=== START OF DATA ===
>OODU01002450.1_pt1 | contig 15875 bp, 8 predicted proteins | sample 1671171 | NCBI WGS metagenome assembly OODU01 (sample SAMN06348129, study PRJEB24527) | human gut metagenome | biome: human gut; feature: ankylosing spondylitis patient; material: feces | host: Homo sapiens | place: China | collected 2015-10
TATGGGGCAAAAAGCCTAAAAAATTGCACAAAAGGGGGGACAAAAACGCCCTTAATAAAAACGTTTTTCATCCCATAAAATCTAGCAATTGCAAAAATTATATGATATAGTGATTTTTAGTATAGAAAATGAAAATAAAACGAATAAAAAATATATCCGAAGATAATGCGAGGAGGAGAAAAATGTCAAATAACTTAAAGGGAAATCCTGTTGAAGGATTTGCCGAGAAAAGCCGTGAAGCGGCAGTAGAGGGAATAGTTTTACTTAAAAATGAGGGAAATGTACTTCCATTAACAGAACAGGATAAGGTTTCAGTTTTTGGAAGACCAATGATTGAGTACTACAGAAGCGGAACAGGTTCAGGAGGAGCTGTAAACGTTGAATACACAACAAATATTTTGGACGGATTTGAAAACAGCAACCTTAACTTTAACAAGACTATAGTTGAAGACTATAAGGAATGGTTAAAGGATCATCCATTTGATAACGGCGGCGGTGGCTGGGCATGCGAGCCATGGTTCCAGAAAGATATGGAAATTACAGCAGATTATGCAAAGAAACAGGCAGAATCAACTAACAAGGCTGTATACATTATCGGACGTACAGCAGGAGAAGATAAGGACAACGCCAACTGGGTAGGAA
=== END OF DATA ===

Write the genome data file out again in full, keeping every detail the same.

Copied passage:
>OODU01002450.1_pt1 | contig 15875 bp, 8 predicted proteins | sample 1671171 | NCBI WGS metagenome assembly OODU01 (sample SAMN06348129, study PRJEB24527) | human gut metagenome | biome: human gut; feature: ankylosing spondylitis patient; material: feces | host: Homo sapiens | place: China | collected 2015-10
TATGGGGCAAAAAGCCTAAAAAATTGCACAAAAGGGGGGACAAAAACGCCCTTAATAAAAACGTTTTTCATCCCATAAAATCTAGCAATTGCAAAAATTATATGATATAGTGATTTTTAGTATAGAAAATGAAAATAAAACGAATAAAAAATATATCCGAAGATAATGCGAGGAGGAGAAAAATGTCAAATAACTTAAAGGGAAATCCTGTTGAAGGATTTGCCGAGAAAAGCCGTGAAGCGGCAGTAGAGGGAATAGTTTTACTTAAAAATGAGGGAAATGTACTTCCATTAACAGAACAGGATAAGGTTTCAGTTTTTGGAAGACCAATGATTGAGTACTACAGAAGCGGAACAGGTTCAGGAGGAGCTGTAAACGTTGAATACACAACAAATATTTTGGACGGATTTGAAAACAGCAACCTTAACTTTAACAAGACTATAGTTGAAGACTATAAGGAATGGTTAAAGGATCATCCATTTGATAACGGCGGCGGTGGCTGGGCATGCGAGCCATGGTTCCAGAAAGATATGGAAATTACAGCAGATTATGCAAAGAAACAGGCAGAATCAACTAACAAGGCTGTATACATTATCGGACGTACAGCAGGAGAAGATAAGGACAACGCCAACTGGGTAGGAA